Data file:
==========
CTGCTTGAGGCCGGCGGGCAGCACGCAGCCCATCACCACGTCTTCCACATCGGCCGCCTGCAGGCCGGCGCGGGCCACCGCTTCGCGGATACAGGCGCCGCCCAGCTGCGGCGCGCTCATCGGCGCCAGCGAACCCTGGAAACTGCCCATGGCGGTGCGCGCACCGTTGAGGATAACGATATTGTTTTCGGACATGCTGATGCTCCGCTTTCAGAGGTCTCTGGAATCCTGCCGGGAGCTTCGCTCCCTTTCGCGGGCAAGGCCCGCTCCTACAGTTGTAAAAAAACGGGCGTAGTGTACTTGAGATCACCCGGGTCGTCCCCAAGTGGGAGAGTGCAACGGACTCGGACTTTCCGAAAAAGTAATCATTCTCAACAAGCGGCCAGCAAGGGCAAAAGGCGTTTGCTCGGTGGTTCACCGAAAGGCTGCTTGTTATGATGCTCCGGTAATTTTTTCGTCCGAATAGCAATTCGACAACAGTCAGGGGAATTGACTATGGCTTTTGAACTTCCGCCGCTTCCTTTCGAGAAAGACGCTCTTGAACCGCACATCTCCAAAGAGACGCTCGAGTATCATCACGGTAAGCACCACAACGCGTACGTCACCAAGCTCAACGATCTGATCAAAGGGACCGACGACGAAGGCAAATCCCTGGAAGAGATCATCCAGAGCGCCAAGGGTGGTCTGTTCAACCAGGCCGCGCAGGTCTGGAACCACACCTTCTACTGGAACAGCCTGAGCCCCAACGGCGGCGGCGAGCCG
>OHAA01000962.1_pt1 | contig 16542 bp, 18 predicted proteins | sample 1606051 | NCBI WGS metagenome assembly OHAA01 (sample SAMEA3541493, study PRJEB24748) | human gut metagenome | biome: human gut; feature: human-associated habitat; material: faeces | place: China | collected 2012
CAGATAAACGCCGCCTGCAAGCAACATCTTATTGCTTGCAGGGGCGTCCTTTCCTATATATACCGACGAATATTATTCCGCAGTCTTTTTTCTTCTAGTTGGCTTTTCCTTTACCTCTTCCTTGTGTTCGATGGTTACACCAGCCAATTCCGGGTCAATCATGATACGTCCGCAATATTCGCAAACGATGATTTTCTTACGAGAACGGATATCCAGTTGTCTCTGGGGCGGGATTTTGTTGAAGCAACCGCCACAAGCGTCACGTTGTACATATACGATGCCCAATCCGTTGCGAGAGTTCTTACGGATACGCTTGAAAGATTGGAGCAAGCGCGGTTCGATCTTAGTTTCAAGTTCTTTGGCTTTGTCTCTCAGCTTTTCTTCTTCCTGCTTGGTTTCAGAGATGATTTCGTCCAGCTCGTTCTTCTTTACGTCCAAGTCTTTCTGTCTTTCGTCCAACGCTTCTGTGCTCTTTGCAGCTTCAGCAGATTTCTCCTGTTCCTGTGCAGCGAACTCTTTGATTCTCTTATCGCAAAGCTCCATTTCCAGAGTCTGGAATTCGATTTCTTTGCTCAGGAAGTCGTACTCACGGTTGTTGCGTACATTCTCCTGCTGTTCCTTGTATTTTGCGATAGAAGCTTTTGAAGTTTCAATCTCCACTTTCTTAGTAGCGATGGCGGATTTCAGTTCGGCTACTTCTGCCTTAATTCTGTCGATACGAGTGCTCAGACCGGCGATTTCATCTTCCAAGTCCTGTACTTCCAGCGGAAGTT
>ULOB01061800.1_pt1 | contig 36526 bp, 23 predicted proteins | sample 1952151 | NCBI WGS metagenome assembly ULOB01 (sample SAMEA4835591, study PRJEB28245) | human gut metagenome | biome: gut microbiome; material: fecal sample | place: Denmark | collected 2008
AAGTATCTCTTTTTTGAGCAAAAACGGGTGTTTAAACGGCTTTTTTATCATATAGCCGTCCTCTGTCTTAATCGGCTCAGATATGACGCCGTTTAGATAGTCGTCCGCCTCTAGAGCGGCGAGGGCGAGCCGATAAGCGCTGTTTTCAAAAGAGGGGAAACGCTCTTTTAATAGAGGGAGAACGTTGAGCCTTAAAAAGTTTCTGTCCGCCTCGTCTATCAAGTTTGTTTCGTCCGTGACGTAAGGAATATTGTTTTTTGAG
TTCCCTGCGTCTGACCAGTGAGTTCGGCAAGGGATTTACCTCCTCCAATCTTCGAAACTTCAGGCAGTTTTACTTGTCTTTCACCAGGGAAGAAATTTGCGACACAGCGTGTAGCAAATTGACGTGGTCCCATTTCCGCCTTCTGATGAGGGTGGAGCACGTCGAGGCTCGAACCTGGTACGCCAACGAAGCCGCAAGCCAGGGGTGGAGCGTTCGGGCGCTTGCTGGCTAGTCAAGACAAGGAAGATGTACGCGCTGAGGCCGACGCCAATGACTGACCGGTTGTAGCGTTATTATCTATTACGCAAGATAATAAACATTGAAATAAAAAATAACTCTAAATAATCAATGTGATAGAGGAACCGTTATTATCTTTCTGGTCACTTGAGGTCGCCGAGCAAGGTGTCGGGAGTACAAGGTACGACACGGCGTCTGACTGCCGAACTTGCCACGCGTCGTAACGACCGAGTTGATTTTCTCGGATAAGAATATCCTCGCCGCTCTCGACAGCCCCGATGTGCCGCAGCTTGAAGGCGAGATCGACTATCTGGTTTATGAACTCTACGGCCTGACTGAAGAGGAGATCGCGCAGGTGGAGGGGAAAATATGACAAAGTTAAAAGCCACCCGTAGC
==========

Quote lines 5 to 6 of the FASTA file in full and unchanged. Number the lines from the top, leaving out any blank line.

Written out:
AAGTATCTCTTTTTTGAGCAAAAACGGGTGTTTAAACGGCTTTTTTATCATATAGCCGTCCTCTGTCTTAATCGGCTCAGATATGACGCCGTTTAGATAGTCGTCCGCCTCTAGAGCGGCGAGGGCGAGCCGATAAGCGCTGTTTTCAAAAGAGGGGAAACGCTCTTTTAATAGAGGGAGAACGTTGAGCCTTAAAAAGTTTCTGTCCGCCTCGTCTATCAAGTTTGTTTCGTCCGTGACGTAAGGAATATTGTTTTTTGAG
TTCCCTGCGTCTGACCAGTGAGTTCGGCAAGGGATTTACCTCCTCCAATCTTCGAAACTTCAGGCAGTTTTACTTGTCTTTCACCAGGGAAGAAATTTGCGACACAGCGTGTAGCAAATTGACGTGGTCCCATTTCCGCCTTCTGATGAGGGTGGAGCACGTCGAGGCTCGAACCTGGTACGCCAACGAAGCCGCAAGCCAGGGGTGGAGCGTTCGGGCGCTTGCTGGCTAGTCAAGACAAGGAAGATGTACGCGCTGAGGCCGACGCCAATGACTGACCGGTTGTAGCGTTATTATCTATTACGCAAGATAATAAACATTGAAATAAAAAATAACTCTAAATAATCAATGTGATAGAGGAACCGTTATTATCTTTCTGGTCACTTGAGGTCGCCGAGCAAGGTGTCGGGAGTACAAGGTACGACACGGCGTCTGACTGCCGAACTTGCCACGCGTCGTAACGACCGAGTTGATTTTCTCGGATAAGAATATCCTCGCCGCTCTCGACAGCCCCGATGTGCCGCAGCTTGAAGGCGAGATCGACTATCTGGTTTATGAACTCTACGGCCTGACTGAAGAGGAGATCGCGCAGGTGGAGGGGAAAATATGACAAAGTTAAAAGCCACCCGTAGC